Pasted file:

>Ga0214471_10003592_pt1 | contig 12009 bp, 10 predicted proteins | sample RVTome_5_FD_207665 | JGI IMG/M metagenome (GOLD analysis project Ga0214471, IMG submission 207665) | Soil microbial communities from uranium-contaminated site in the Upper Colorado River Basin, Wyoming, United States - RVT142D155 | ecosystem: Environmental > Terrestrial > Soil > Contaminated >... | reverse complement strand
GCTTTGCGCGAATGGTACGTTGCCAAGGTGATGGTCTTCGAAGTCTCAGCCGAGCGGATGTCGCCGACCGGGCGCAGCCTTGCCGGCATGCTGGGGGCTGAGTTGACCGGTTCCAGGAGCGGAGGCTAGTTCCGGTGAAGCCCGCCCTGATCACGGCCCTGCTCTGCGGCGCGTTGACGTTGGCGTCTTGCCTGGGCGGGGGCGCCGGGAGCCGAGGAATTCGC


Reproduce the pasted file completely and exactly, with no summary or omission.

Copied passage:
>Ga0214471_10003592_pt1 | contig 12009 bp, 10 predicted proteins | sample RVTome_5_FD_207665 | JGI IMG/M metagenome (GOLD analysis project Ga0214471, IMG submission 207665) | Soil microbial communities from uranium-contaminated site in the Upper Colorado River Basin, Wyoming, United States - RVT142D155 | ecosystem: Environmental > Terrestrial > Soil > Contaminated >... | reverse complement strand
GCTTTGCGCGAATGGTACGTTGCCAAGGTGATGGTCTTCGAAGTCTCAGCCGAGCGGATGTCGCCGACCGGGCGCAGCCTTGCCGGCATGCTGGGGGCTGAGTTGACCGGTTCCAGGAGCGGAGGCTAGTTCCGGTGAAGCCCGCCCTGATCACGGCCCTGCTCTGCGGCGCGTTGACGTTGGCGTCTTGCCTGGGCGGGGGCGCCGGGAGCCGAGGAATTCGC